So who are the Accidental Americans? There are a number of categories. The most obvious group is the children of South Americans, Arabs and Chinese. Nervous of the hospital facilities in their own countries, families have paid for highly pregnant mothers to fly to the US so that their children can be delivered in state-of-the-art American hospitals. With a healthy child, and mother recovering, they fly home at the first opportunity, not registering the birth with US authorities. There are also the children born to international businessmen and women while working in the US. Some of these children grow up to become successful in their own right, possibly never visiting the USA again, and certainly never claiming citizenship. They may not realize it, but they are Accidental Americans, and according to US tax law liable for US taxes.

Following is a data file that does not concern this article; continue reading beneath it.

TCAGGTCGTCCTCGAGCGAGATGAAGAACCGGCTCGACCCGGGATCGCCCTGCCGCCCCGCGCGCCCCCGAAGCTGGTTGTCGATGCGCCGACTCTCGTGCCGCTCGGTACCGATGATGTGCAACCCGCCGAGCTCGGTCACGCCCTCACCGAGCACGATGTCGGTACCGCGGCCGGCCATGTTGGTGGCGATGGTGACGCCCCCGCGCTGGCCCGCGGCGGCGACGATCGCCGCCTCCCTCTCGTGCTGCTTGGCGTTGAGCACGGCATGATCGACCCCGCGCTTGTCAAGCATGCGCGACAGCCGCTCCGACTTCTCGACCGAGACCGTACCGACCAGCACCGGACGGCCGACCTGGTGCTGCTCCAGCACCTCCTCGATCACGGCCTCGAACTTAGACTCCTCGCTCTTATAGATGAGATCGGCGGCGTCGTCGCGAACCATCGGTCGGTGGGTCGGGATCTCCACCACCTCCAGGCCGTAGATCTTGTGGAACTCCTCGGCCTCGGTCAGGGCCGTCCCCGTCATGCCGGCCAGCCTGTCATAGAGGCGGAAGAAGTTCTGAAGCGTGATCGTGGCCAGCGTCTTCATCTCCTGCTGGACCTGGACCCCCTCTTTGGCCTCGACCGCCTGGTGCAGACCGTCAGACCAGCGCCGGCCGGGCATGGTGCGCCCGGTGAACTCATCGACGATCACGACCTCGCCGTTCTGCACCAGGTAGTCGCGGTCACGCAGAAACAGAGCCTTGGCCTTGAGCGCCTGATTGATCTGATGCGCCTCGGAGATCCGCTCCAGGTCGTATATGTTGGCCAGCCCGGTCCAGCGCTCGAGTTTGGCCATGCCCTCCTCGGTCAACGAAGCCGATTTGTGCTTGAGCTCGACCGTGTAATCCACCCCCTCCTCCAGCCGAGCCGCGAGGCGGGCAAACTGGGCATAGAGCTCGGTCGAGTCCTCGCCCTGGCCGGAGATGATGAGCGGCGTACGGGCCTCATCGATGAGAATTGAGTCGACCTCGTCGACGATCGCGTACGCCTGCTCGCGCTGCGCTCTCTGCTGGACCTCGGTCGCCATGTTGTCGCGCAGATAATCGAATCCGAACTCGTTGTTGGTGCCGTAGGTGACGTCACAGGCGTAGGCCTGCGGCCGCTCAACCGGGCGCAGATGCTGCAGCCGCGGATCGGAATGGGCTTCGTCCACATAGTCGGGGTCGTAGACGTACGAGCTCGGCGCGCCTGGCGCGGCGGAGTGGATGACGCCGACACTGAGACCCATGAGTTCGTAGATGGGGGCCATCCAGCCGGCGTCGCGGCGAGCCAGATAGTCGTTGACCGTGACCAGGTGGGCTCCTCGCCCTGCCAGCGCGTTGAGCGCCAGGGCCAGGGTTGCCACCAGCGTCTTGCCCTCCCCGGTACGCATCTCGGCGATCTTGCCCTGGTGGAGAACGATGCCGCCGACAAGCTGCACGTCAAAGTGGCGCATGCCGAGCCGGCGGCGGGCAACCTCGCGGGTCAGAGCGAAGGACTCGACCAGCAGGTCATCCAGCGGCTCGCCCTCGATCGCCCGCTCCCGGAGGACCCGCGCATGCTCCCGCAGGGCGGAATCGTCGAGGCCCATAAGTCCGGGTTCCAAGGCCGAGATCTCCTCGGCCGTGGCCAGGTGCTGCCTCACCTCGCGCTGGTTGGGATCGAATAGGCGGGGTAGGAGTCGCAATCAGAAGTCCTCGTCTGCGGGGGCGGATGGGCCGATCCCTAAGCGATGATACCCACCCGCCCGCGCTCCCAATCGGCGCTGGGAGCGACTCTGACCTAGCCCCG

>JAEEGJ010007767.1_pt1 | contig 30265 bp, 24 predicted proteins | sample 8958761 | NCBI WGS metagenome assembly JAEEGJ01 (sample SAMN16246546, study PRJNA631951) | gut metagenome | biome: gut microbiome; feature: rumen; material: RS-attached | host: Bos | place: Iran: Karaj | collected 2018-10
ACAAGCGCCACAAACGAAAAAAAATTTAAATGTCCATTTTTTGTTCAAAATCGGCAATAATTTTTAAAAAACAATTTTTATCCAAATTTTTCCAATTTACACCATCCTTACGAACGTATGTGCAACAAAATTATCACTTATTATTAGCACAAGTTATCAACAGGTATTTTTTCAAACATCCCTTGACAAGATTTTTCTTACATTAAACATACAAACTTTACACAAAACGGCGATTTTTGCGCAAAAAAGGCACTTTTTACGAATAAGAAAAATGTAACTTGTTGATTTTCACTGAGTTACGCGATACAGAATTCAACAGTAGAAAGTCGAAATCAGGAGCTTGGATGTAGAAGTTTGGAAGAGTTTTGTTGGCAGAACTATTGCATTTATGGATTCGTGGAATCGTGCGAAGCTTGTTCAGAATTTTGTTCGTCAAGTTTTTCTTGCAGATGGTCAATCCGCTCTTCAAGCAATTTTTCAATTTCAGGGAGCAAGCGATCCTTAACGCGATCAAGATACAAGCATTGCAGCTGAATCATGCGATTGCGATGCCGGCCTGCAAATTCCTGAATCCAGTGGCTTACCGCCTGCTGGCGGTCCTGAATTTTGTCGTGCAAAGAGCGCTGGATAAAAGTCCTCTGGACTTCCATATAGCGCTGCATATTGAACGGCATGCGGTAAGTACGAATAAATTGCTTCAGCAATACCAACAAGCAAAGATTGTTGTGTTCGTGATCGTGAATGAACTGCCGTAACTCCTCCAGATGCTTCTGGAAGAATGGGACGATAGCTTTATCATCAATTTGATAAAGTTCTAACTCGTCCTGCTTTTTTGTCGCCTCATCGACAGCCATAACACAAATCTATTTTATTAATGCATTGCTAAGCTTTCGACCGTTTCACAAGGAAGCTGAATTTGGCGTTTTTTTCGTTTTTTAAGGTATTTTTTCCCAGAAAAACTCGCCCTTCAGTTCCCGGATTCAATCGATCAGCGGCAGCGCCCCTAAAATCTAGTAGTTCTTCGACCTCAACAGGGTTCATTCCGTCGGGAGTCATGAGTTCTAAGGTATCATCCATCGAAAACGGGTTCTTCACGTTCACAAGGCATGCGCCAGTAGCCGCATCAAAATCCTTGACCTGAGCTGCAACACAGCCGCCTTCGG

Then there are all those who have at some point held a ‘green card’, even if those cards have expired. They too are Accidental Americans for tax purposes, albeit without any of the benefits of citizenship. Although they may no longer be allowed to get a job in the US, the IRS can still call on them anywhere in the world.

Most Accidental Americans are blithely ignorant of their status. Some will have chatted in passing to their accountants/lawyers about their US experience, only to be told ‘of course you don’t have US tax liabilities. It doesn’t make sense. It wouldn’t be fair.’ Fairness! International tax laws are extremely complex, and unless the persons advising are experts, then trust us, they don’t know what they are talking about.